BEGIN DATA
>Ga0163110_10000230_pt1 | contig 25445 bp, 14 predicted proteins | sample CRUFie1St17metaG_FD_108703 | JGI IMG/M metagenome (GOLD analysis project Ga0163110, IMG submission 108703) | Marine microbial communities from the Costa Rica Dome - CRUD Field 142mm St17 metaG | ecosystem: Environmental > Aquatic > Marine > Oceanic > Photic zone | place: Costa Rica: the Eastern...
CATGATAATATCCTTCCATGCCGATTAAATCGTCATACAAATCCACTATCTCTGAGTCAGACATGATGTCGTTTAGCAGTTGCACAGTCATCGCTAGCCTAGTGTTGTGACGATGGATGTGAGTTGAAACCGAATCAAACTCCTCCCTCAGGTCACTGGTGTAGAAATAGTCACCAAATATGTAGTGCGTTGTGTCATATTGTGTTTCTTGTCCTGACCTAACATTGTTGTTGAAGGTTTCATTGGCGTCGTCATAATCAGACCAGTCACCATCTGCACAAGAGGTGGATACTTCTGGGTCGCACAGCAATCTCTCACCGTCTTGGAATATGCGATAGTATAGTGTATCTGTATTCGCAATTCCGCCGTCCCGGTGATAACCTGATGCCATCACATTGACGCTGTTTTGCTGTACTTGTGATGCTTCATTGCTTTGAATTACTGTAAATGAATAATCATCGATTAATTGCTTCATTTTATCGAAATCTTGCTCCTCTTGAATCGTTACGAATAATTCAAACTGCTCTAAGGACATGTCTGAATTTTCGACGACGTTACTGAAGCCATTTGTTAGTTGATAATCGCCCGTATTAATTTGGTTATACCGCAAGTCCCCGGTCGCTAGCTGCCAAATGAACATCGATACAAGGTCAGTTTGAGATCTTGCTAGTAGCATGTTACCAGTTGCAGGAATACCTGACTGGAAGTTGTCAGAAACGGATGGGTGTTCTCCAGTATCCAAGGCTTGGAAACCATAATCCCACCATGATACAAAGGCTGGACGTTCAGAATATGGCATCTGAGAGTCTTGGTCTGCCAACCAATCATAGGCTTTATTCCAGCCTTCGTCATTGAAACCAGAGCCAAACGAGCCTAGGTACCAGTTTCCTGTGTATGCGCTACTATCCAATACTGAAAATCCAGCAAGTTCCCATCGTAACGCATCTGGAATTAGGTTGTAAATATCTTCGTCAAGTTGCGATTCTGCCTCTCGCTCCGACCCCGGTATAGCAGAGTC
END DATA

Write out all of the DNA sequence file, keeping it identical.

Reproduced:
>Ga0163110_10000230_pt1 | contig 25445 bp, 14 predicted proteins | sample CRUFie1St17metaG_FD_108703 | JGI IMG/M metagenome (GOLD analysis project Ga0163110, IMG submission 108703) | Marine microbial communities from the Costa Rica Dome - CRUD Field 142mm St17 metaG | ecosystem: Environmental > Aquatic > Marine > Oceanic > Photic zone | place: Costa Rica: the Eastern...
CATGATAATATCCTTCCATGCCGATTAAATCGTCATACAAATCCACTATCTCTGAGTCAGACATGATGTCGTTTAGCAGTTGCACAGTCATCGCTAGCCTAGTGTTGTGACGATGGATGTGAGTTGAAACCGAATCAAACTCCTCCCTCAGGTCACTGGTGTAGAAATAGTCACCAAATATGTAGTGCGTTGTGTCATATTGTGTTTCTTGTCCTGACCTAACATTGTTGTTGAAGGTTTCATTGGCGTCGTCATAATCAGACCAGTCACCATCTGCACAAGAGGTGGATACTTCTGGGTCGCACAGCAATCTCTCACCGTCTTGGAATATGCGATAGTATAGTGTATCTGTATTCGCAATTCCGCCGTCCCGGTGATAACCTGATGCCATCACATTGACGCTGTTTTGCTGTACTTGTGATGCTTCATTGCTTTGAATTACTGTAAATGAATAATCATCGATTAATTGCTTCATTTTATCGAAATCTTGCTCCTCTTGAATCGTTACGAATAATTCAAACTGCTCTAAGGACATGTCTGAATTTTCGACGACGTTACTGAAGCCATTTGTTAGTTGATAATCGCCCGTATTAATTTGGTTATACCGCAAGTCCCCGGTCGCTAGCTGCCAAATGAACATCGATACAAGGTCAGTTTGAGATCTTGCTAGTAGCATGTTACCAGTTGCAGGAATACCTGACTGGAAGTTGTCAGAAACGGATGGGTGTTCTCCAGTATCCAAGGCTTGGAAACCATAATCCCACCATGATACAAAGGCTGGACGTTCAGAATATGGCATCTGAGAGTCTTGGTCTGCCAACCAATCATAGGCTTTATTCCAGCCTTCGTCATTGAAACCAGAGCCAAACGAGCCTAGGTACCAGTTTCCTGTGTATGCGCTACTATCCAATACTGAAAATCCAGCAAGTTCCCATCGTAACGCATCTGGAATTAGGTTGTAAATATCTTCGTCAAGTTGCGATTCTGCCTCTCGCTCCGACCCCGGTATAGCAGAGTC